The Senate approved a Baton Rouge City Court redistricting plan Monday.
But it’s unclear whether the plan will gain final approval as a split continues in the Baton Rouge delegation over the court’s racial makeup.
And the lead sponsor of the remap of the five-member court is not on board with the altered plan.
“Right now, I’m going to pray on it tonight,” Rep. Alfred Williams said after the vote. The Baton Rouge Democrat said he is inclined to reject the changes and see if a compromise can be worked out before Thursday’s session end.
The city of Baton Rouge is now majority-black, and some lawmakers, as well as a 2012 federal civil rights lawsuit, argue that the now majority-white court needs changing.
The Senate voted 37-1 for a plan with two majority-white districts, two majority-black districts and a fifth at-large, citywide district.
Black lawmakers pushed a plan realigning election districts to presumably result in a majority-black City Court — three out of five judges. The House had approved the plan, contained in House Bill 76, as did a Senate committee.
The Senate rebuffed that plan last week as it altered House Bill 76 in favor of the two-two-one plan advanced by Republican state Sen. Dan Claitor, who represents a majority-white south Baton Rouge district.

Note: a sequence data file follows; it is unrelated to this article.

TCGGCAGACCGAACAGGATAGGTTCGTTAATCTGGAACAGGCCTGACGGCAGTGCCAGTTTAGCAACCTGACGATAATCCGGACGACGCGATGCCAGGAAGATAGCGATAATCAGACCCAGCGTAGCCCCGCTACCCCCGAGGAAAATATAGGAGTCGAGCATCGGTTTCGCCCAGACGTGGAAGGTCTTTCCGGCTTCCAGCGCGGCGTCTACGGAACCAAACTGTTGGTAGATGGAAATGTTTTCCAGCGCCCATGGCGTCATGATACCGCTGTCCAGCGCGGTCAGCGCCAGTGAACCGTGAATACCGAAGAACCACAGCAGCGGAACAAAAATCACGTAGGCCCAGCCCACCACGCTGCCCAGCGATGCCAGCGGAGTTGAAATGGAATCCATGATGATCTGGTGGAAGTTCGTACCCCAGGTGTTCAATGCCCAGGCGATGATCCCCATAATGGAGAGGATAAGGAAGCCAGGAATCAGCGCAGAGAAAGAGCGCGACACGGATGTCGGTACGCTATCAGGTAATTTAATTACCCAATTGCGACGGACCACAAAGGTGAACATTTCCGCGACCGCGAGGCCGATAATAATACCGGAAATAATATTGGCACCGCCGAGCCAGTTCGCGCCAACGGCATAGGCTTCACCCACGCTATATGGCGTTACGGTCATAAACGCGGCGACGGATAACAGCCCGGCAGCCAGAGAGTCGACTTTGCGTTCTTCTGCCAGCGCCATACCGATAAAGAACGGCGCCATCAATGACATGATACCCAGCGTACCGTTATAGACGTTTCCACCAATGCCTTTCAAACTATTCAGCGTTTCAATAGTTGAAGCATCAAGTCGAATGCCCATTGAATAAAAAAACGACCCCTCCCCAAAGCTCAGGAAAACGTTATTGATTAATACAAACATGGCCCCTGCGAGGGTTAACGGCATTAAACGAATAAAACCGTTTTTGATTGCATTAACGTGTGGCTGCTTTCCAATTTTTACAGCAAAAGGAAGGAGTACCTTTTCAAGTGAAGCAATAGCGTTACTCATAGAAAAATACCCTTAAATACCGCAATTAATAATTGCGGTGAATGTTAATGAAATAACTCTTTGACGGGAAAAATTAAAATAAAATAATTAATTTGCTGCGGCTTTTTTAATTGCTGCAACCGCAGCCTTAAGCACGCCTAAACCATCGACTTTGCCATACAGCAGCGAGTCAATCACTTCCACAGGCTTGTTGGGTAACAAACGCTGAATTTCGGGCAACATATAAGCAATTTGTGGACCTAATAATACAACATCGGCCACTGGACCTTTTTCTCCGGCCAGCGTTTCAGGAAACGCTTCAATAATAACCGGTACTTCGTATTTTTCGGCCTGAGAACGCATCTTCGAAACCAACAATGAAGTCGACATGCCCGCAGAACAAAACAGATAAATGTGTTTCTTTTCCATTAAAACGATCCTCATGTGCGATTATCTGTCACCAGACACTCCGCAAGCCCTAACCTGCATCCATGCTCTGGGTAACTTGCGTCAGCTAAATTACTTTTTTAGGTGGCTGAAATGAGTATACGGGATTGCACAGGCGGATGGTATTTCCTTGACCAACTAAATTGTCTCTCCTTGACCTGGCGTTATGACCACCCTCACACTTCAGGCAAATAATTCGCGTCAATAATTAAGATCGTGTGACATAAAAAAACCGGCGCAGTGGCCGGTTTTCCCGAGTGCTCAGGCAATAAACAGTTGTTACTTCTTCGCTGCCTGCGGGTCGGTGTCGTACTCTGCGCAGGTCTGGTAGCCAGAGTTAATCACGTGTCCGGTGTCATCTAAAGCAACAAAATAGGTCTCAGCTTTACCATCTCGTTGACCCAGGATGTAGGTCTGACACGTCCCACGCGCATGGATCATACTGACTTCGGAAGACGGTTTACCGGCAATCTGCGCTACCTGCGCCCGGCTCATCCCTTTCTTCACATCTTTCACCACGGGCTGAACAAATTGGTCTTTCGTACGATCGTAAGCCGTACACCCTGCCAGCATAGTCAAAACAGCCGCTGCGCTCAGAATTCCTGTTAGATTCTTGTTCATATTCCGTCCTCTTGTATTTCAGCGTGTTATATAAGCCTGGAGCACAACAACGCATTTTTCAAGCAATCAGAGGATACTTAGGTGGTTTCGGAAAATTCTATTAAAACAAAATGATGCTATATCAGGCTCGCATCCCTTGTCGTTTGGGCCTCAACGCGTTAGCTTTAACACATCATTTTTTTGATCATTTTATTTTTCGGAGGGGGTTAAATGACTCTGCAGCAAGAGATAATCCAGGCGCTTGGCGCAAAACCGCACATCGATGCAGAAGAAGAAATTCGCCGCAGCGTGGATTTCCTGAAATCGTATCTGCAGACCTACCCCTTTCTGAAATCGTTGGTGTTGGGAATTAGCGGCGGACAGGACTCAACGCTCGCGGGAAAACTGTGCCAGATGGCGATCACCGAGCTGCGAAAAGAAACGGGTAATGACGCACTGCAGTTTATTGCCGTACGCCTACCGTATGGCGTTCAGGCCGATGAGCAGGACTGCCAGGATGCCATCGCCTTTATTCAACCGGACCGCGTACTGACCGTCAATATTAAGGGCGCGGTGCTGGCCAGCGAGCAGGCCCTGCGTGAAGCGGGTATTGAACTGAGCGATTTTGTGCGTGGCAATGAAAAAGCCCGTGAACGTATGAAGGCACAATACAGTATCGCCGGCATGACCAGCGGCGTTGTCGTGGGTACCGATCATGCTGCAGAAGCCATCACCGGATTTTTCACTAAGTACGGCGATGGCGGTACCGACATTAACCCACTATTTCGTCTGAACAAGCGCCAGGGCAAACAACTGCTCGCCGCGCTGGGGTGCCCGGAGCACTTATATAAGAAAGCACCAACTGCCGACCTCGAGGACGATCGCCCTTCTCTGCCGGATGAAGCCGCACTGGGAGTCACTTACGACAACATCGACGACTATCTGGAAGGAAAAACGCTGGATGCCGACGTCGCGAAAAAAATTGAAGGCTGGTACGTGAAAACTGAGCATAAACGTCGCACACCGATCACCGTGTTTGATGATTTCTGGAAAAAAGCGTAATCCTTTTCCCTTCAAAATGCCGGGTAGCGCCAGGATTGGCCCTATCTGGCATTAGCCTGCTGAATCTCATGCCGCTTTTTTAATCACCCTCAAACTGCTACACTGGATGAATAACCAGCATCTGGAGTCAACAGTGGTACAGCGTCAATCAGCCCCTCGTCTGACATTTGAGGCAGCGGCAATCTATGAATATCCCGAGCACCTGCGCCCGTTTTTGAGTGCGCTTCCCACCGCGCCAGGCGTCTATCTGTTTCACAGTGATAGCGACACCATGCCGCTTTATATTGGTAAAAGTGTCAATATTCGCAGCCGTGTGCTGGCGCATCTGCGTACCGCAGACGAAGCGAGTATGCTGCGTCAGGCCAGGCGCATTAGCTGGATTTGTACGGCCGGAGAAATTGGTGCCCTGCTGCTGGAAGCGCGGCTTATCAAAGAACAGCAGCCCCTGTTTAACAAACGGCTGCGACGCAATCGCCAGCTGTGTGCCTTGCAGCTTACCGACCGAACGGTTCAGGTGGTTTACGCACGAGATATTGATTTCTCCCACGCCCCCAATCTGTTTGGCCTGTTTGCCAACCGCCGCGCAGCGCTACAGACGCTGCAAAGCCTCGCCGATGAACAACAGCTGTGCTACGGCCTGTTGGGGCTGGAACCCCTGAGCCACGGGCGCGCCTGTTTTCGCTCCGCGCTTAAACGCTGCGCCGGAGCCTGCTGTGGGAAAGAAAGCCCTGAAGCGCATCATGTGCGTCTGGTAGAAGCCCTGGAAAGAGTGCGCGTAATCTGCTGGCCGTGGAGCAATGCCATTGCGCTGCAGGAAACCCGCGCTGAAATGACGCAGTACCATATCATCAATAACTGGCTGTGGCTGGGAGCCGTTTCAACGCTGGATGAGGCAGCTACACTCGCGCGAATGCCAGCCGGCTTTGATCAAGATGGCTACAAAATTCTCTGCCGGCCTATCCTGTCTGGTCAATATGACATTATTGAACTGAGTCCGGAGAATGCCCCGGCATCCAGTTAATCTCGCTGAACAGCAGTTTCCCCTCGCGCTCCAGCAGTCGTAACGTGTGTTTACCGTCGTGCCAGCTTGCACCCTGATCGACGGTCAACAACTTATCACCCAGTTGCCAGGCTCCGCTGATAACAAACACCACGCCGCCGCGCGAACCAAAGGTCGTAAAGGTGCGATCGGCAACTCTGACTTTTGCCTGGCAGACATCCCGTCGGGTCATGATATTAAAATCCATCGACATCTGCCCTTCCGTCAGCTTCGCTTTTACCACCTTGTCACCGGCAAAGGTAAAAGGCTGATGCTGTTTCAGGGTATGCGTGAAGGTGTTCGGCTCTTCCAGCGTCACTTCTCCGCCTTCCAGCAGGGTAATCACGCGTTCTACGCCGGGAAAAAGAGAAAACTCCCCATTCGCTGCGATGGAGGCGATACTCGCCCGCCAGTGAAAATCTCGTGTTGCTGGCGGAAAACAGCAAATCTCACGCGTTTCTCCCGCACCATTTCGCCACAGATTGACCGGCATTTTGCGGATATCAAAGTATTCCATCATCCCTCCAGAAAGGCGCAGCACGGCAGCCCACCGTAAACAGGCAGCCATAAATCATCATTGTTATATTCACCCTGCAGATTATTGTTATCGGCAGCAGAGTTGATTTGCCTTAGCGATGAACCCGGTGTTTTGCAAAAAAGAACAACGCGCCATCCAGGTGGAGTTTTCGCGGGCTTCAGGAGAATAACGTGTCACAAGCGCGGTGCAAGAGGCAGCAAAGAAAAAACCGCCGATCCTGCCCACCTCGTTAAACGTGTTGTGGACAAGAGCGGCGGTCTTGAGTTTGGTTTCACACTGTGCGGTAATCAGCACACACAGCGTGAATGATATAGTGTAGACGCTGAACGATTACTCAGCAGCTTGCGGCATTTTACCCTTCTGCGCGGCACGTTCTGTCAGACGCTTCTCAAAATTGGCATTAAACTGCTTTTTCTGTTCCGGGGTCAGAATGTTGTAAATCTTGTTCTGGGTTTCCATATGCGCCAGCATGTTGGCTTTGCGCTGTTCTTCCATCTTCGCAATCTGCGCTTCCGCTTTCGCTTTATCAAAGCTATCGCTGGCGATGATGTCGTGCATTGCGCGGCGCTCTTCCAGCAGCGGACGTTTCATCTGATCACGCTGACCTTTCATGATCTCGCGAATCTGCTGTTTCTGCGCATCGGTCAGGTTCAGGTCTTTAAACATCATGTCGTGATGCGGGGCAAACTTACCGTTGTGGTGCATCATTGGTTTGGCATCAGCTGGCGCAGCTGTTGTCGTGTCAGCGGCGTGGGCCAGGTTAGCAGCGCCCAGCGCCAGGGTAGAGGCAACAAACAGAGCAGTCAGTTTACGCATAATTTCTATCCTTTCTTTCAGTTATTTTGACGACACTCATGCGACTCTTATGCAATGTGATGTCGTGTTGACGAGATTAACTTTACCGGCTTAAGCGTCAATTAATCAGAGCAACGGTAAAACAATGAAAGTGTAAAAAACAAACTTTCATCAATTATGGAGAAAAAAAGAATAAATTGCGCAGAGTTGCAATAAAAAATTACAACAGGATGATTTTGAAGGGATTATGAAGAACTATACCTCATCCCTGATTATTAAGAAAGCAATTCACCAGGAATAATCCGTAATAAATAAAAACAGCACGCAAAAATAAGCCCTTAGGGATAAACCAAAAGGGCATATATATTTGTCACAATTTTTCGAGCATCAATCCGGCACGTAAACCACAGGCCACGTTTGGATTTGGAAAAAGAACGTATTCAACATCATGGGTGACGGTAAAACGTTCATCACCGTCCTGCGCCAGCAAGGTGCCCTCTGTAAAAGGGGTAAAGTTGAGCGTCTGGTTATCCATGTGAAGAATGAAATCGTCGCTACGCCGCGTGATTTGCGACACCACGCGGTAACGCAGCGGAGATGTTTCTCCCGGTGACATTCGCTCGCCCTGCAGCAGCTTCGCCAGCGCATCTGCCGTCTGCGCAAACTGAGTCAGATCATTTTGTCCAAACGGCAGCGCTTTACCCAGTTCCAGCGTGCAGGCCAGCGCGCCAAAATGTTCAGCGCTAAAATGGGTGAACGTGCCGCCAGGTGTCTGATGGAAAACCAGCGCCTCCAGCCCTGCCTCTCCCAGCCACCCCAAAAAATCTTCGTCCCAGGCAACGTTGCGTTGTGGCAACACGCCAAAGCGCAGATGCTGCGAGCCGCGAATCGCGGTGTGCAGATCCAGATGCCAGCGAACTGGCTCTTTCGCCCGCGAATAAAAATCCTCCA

Senate President Pro Tem Sharon Broome on Monday tried to strip Claitor’s change and return to the House-passed majority-black court plan.
“This bill merely adjusts to the demographic shift that has taken place in our city,” said Broome, a Democrat who represents a majority-black district.
She said the change is also timely, with one of the white judges retiring.
Sen. Yvonne Dorsey-Colomb said that 23 years ago, the Legislature adopted a Baton Rouge City Court plan based on the city’s population back then. “We voted just like the population,” Dorsey-Colomb said. “Today, we have a chance to say we have moved past race and do what is right and fair and just.”
Senators rejected the change on a 19-19 vote.
Then Broome, who was handling HB76, asked her colleagues to vote for the bill.
Now it’s up to HB76 sponsor Williams whether to concur in the Senate overhaul of his bill, seek a compromise or let it die for the third legislative session in a row.